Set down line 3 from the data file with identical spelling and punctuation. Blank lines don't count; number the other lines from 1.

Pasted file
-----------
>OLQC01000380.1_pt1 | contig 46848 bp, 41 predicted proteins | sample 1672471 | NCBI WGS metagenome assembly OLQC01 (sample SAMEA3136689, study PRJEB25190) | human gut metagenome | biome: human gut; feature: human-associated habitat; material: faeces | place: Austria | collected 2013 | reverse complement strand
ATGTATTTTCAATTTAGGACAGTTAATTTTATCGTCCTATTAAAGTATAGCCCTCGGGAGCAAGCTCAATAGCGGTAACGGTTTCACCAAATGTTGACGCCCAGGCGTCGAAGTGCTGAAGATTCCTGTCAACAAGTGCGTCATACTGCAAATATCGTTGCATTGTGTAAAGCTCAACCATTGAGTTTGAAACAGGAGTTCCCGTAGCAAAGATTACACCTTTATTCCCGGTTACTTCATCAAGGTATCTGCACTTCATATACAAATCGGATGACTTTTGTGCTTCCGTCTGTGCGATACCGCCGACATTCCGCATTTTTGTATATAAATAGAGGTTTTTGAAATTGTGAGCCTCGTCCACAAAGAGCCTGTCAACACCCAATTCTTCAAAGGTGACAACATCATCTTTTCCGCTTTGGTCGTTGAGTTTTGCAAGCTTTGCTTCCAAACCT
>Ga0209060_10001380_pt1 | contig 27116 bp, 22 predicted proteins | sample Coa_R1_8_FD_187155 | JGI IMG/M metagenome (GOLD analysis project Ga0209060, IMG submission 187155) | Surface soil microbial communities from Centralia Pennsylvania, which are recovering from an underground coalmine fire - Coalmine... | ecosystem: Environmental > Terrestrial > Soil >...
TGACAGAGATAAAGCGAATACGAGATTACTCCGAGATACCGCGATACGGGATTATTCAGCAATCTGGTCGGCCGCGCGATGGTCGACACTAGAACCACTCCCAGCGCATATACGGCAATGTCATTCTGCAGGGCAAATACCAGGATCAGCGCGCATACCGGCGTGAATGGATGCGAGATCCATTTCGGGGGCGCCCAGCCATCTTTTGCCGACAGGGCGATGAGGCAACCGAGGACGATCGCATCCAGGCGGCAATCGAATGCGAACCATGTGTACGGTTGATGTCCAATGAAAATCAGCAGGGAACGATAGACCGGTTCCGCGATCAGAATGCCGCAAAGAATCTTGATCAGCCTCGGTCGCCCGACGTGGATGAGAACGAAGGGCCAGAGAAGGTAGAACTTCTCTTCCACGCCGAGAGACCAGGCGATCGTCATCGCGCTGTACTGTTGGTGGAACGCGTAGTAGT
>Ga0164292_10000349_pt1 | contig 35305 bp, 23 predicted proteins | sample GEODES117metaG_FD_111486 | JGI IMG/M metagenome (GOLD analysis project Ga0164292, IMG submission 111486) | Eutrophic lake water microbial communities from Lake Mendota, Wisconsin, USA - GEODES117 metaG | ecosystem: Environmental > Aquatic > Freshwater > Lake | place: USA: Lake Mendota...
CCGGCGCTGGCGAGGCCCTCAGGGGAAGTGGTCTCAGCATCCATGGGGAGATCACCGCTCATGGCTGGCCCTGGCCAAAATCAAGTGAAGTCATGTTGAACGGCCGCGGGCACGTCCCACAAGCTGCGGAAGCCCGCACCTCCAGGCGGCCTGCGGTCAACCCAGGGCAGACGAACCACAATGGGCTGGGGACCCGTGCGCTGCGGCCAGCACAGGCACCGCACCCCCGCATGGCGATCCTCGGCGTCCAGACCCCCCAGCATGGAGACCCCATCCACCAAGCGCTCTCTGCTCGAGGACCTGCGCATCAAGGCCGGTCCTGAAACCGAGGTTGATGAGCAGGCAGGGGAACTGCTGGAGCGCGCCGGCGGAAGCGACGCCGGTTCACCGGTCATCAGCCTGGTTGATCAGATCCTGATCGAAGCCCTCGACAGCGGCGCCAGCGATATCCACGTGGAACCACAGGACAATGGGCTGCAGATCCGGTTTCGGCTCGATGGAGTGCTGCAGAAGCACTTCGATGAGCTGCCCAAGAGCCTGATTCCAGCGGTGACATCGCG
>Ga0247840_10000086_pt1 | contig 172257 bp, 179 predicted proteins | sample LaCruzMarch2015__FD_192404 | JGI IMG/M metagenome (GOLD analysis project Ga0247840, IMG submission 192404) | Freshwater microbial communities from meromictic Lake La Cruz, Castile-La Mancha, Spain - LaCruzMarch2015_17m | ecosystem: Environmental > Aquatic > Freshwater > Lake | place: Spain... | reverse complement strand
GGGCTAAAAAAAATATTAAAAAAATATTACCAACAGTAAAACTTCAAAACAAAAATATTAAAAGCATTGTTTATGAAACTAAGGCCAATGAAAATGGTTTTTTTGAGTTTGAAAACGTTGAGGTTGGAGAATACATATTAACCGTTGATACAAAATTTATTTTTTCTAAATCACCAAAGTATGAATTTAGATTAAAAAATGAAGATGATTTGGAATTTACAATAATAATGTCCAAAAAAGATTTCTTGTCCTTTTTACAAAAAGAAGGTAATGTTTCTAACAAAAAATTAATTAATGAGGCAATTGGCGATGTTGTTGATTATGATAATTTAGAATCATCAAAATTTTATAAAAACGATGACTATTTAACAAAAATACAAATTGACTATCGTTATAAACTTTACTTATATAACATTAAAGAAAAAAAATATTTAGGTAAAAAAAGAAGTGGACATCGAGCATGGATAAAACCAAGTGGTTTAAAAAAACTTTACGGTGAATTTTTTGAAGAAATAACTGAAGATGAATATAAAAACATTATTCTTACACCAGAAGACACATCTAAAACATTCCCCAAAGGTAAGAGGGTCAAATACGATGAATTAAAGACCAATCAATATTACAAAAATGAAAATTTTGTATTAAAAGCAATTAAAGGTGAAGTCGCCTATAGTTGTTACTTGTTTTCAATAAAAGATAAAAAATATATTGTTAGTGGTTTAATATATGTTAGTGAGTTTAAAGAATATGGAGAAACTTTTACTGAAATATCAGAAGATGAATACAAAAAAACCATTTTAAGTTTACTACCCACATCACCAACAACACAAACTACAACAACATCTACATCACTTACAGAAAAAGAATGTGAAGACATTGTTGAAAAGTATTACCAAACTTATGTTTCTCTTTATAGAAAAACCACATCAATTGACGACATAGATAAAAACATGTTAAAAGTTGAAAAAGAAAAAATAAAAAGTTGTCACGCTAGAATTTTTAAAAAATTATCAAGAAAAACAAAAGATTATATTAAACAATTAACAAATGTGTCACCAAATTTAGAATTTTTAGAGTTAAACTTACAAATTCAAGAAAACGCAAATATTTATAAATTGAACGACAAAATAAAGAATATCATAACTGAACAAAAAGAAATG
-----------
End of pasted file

>Ga0209060_10001380_pt1 | contig 27116 bp, 22 predicted proteins | sample Coa_R1_8_FD_187155 | JGI IMG/M metagenome (GOLD analysis project Ga0209060, IMG submission 187155) | Surface soil microbial communities from Centralia Pennsylvania, which are recovering from an underground coalmine fire - Coalmine... | ecosystem: Environmental > Terrestrial > Soil >...